Brent Emery

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Brent Emery
Personal information
Born (1957-09-15) September 15, 1957 (age 59)
Milwaukee, Wisconsin

Brent Emery (born September 15, 1957) was a cyclist for the United States at the 1984 Summer Olympics in Los Angeles, California, where he won a silver medal in the team pursuit.[1] He is now a business owner and cycling advocate in the metro Milwaukee area.

Cycling career[edit]

Emery began racing bicycles in 1973. At 18 years old, he was a regional qualifier for the 1976 Olympic trials in the sprint event, though he did not participate in the final trials. He won the 1980 Olympic trials in the 1 km event. Because of the boycott of the Moscow Olympic Games by the U.S. team, no American athletes went to Moscow.

He won seven USA National Championships: two in the USAC 1 km event (1980 & 1981) and the USAC Points Race 1983. Four championships came in the ABR (American Bicycle Racing) National Championships in the Masters Division. In 1981, Emery set a world mark for the fastest average speed in races over 100 miles by winning the 10th stage of the Tour of Chile in 3h 33min 25 sec for the 174 km (108 miles), a 30.2 mph average speed. This mark, which was the fastest in the world up to that point for amateurs and professional cyclists, stood for about 15 years.

In 1984, he again made the U.S. Olympic team, receiving a silver medal, from his team mate Dave Grylls, in the Los Angeles Olympics in the 4000 meter Team Pursuit event. The medal was not without controversy. While not illegal at the time, the US team blood boosted, a procedure that was banned within the year after the Olympics.[1]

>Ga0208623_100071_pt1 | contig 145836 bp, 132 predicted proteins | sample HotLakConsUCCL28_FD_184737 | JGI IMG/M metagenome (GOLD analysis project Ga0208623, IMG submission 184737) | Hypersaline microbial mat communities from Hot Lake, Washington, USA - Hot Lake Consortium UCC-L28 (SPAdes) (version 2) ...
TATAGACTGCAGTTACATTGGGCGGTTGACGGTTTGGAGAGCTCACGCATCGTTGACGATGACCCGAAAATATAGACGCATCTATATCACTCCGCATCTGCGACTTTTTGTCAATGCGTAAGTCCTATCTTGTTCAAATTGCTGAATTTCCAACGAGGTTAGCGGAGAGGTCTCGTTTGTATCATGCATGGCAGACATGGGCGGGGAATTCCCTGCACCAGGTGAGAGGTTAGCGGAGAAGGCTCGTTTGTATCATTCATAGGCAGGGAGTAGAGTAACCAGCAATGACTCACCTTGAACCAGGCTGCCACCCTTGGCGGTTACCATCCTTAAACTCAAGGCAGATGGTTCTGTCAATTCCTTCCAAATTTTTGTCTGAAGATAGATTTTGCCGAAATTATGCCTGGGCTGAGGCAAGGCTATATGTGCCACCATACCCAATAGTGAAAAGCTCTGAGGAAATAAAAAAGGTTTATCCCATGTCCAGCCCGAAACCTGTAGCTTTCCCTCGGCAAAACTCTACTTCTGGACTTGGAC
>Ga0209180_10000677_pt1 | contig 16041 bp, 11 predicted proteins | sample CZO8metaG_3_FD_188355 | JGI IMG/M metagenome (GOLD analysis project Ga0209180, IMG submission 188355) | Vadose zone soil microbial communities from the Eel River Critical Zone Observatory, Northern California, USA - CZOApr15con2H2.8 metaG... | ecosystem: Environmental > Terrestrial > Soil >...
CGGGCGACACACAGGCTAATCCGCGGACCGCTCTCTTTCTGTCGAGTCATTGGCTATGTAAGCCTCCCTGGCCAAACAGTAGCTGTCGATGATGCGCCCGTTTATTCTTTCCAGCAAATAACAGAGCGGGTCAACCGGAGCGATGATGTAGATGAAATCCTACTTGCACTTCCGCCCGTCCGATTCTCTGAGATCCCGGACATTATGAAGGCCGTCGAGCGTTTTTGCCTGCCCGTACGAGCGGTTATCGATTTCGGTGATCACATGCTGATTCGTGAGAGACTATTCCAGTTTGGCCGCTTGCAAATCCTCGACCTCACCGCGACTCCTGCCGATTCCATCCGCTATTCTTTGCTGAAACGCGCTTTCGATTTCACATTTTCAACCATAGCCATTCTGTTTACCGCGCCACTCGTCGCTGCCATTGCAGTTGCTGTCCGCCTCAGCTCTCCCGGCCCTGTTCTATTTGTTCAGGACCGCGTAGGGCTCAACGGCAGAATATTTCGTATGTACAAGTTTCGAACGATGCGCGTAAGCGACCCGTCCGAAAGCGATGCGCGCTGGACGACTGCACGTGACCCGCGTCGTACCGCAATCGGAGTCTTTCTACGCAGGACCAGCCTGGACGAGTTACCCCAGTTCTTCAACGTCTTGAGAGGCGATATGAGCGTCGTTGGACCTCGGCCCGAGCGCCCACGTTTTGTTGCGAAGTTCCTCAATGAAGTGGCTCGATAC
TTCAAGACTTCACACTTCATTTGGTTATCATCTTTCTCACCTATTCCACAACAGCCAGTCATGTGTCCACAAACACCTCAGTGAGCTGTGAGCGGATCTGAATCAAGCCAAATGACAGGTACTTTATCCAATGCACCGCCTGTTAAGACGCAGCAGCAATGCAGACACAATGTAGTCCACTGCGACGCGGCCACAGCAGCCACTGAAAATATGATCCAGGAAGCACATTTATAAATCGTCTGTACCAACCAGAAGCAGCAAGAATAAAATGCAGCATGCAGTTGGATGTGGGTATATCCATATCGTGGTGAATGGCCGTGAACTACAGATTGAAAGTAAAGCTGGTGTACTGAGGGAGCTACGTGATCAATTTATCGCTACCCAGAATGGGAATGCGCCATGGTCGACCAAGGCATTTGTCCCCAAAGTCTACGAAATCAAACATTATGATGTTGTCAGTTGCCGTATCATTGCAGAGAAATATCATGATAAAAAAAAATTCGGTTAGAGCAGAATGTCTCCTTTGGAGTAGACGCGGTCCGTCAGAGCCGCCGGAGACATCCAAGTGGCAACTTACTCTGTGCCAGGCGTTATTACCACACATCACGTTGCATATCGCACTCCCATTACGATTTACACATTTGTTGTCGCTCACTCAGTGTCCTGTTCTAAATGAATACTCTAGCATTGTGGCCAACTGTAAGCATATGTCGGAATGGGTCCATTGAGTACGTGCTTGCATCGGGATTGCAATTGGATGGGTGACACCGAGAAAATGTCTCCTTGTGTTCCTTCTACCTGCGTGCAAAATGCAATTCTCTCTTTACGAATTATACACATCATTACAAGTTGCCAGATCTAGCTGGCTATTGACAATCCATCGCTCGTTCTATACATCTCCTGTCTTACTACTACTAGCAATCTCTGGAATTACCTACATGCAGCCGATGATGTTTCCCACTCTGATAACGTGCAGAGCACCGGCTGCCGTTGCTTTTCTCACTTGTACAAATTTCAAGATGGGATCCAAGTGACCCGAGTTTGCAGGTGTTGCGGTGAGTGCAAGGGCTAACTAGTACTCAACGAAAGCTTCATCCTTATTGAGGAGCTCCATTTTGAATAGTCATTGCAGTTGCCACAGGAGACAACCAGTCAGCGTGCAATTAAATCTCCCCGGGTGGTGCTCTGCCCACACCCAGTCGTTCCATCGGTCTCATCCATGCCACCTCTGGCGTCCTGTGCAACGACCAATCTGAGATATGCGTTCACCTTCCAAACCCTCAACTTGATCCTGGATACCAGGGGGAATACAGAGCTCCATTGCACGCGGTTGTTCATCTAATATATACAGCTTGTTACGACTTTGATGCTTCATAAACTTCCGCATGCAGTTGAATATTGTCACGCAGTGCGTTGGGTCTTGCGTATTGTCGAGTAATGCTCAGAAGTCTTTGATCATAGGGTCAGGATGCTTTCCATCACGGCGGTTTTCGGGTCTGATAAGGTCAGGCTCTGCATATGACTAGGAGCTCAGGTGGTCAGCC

Emery won overall titles at the International Cycling Classic in 2009 and 2010 for the 35+ age group. He placed 6th in three events (750m TT, Points Race and Team Sprint) at the 2007 World Masters Cycling Track Championships in Sydney, Australia.

Cycling business[edit]

Emery co-owns Emery's Cycling, Triathlon, & Fitness Shops in Milwaukee, Wisconsin with his brother, Bennett Emery. The business was founded by his parents in 1963.

Emery has also been involved in the design of cycling equipment. In 1981, he designed the first of what would later be called the funny bikes that propelled the USA to a record medal haul at the 1984 Olympics. That bike, built to Emery's specifications by John Stinsmen of Allentown, Pennsylvania helped persuade the U.S. Cycling Federation (now USA Cycling) to build the fastest bikes in the world.

In 1982, Emery was the first rider from the USA to ride a disc wheel, which was made for the USA team by aerodynamics expert Chester Kyle. In 1987, Emery became involved in the development of a new style of aerodynamic handlebars.

Emery has worked on bicycle fitting and equipment for many years. His concepts, along with that of other cycling industry professionals (Frank Day, Leonard Zinn, High Sierra Cycles etc.) influenced some bicycle companies to put shorter cranks on production bicycles for short riders, especially for the triathlon.

Emery has volunteered for Variety: The Children's Charity, adapting bicycles for children with special needs. In 2011, Variety International presented him with an award for service at its world conference.

References[edit]

  1. ^ a b "Brent Emery Olympic Results". Sports Reference. Retrieved June 2, 2015.